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STUDIO Entertainment One
RUNNING TIME 94 Minutes
• An Age of Heroes Documentary Featurette
• Interview Soundbites
• Deleted Scenes
• B-Roll Footage
• Theatrical Trailer
A perfect example how a war movie without characterizations make you wish everyone would die to save your time.
Director Adrian Vitoria Actors Sean Bean, Danny Dyer, Aksel Hennie, Izabella Miko
The true story of the formation of Ian Fleming’s 30 Commando unit, a precursor for the elite forces in the U.K.
Age of Heroes has an interesting selling point that almost forgotten during the length of the movie. Unfortunately, this is not a case of what could have been, but what was done. Unless you are fully vested in the 30UA division of the British Military or a significant Ian Fleming fan, forget this and watch a better WW2 movie.
I often feel a lot of casual movie watchers don’t understand the importance of developing characters and what that means in terms of the film. Sometimes this can be a real struggle for movies that have an ensemble of characters all fighting for screen time. In a war movie, it is critical to build that relationship with the viewer, that way they genuinely like or hate the characters on the screen and develop the feeling that you don’t want them to die. When these characters walk into an area that screams there is no way out, you hold your breath, you wince with their pain and you feel sympathy for the situation they are in. When there is little character development, who cares who lives or dies. Let them die or even hope they die in order to end your suffering and likely boredom.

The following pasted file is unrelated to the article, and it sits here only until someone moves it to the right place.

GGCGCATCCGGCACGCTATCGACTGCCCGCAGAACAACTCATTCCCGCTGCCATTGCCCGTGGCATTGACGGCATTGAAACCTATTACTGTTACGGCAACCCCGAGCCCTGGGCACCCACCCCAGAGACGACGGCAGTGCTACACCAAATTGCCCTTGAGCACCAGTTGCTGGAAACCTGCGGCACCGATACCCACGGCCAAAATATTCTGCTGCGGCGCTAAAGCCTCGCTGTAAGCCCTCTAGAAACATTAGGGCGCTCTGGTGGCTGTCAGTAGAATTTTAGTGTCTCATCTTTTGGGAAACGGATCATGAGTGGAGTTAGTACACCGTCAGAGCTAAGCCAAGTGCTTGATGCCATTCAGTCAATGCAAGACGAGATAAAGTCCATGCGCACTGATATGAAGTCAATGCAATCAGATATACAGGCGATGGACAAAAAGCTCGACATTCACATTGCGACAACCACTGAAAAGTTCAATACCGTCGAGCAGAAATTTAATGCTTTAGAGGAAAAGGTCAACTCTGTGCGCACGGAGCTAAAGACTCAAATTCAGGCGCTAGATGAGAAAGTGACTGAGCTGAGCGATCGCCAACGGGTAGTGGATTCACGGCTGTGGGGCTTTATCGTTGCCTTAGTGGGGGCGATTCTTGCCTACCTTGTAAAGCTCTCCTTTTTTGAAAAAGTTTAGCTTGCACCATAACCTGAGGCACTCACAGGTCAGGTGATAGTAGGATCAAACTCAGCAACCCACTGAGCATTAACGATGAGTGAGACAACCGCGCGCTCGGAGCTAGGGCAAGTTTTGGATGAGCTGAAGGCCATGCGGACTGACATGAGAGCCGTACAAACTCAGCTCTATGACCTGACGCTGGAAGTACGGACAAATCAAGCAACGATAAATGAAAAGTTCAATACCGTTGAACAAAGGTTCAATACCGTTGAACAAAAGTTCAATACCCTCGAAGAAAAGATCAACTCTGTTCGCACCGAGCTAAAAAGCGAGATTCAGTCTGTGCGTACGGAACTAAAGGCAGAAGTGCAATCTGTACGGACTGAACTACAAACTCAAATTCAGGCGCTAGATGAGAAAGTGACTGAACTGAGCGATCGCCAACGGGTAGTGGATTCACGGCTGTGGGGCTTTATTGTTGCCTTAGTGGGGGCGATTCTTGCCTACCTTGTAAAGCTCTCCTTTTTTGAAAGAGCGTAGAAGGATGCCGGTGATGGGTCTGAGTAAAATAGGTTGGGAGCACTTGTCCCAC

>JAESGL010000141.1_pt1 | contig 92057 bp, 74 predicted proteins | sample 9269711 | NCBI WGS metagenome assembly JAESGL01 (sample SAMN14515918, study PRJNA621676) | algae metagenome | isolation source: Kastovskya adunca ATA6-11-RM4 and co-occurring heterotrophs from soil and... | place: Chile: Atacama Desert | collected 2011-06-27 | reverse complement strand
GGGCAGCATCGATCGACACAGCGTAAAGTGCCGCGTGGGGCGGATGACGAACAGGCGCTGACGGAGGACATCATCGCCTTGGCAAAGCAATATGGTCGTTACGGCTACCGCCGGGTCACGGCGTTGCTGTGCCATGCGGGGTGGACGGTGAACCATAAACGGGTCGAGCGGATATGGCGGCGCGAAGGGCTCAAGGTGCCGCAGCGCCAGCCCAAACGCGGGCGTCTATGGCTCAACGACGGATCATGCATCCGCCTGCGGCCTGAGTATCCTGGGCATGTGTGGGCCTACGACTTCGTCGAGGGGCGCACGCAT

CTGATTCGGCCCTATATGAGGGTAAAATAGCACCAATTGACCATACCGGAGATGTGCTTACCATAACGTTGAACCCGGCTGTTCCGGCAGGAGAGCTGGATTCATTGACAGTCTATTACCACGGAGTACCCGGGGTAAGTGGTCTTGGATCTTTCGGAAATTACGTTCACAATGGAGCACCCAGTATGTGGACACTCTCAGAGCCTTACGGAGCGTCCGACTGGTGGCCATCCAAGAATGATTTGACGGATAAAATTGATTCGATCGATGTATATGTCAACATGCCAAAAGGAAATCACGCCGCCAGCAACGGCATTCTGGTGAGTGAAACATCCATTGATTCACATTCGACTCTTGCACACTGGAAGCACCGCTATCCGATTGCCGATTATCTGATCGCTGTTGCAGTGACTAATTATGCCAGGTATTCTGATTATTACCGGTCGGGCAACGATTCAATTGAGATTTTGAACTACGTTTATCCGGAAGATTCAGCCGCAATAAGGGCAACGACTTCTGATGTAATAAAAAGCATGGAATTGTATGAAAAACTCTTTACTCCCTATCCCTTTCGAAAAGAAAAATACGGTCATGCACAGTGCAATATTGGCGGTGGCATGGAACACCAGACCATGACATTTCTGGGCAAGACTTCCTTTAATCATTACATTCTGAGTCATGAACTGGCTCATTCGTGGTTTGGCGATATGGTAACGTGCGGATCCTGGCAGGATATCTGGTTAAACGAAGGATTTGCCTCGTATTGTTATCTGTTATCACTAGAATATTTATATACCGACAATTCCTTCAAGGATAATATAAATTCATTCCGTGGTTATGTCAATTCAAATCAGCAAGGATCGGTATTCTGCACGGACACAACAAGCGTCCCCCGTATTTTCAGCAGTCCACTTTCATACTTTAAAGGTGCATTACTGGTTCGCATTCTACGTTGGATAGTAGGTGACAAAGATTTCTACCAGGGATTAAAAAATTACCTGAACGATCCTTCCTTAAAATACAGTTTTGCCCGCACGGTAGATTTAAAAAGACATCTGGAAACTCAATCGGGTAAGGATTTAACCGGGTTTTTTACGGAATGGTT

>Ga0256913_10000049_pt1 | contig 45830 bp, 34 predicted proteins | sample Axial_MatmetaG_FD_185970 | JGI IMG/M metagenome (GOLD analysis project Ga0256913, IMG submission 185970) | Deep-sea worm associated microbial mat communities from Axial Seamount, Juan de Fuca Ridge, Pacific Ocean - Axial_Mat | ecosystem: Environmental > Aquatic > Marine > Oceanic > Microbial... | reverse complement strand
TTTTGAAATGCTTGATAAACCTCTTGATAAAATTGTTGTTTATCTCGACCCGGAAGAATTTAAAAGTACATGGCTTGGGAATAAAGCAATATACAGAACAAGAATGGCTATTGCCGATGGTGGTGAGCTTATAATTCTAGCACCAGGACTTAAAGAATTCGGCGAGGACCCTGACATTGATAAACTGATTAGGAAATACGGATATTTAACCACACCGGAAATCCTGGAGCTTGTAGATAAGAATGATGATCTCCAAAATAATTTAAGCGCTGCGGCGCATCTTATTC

I don’t think I ever figured out who the lead was supposed to be in this movie, and it wasn’t split enough to be shared, but it does shift the point of focus between a few characters. Danny Dyer plays the mandatory rebel soldier that doesn’t respect authority. He’s a great super soldier, but hits his superiors, spits on them and even takes a senior office hostage at gunpoint, but instead of spending years in military prison for kidnapping he is rewarded by getting taken out of a reform camp by the very Major he kidnapped. Not because of his previous experience, but because he was crazy enough to kidnap him.
James D’arcy plays Ian Fleming who commands a lot less importance than you would think when the movie summary and tagline both mention Age of Heroes is about a task force he was involved with. He has about 10 minutes of screen time, and only one scene I felt was relevant, when he was talking with Sean Bean about the creation of the new Special Operations AU30 group that the Major would lead. He spent the other bits of his screen time acting like a glorified receptionist, listening to their radio communications and poorly attempting to help them. The effect left me feeling Fleming was a douche that couldn’t be bothered putting his neck on the line for the men he sent on a suicide mission. In no way do I think this was the desired intention. After the film ended, I looked up more about Fleming and imagine my surprise to find him a real mover and shaker in the British military and completely worthy of my respect.
Sean Bean needs to find a new agent. I am under the belief that if I see Bean is in a film, that he will play a strong leader that ultimately winds up in the same place he always does. He is Dead Meat from Hot Shots!. As an actor, I love the guy, but come on, it’s getting old. I know, you are playing characters from different era’s or worlds, but they all have the same arc. I am always the first person to see him in something and that alone has made me watch it in the past, but I am getting over that as no matter how good an actor he is, if he plays the essentially the same part, it becomes extremely boring and not worth my time. BTW, I wrote this right before Nick put up this >article so he must have read my mind.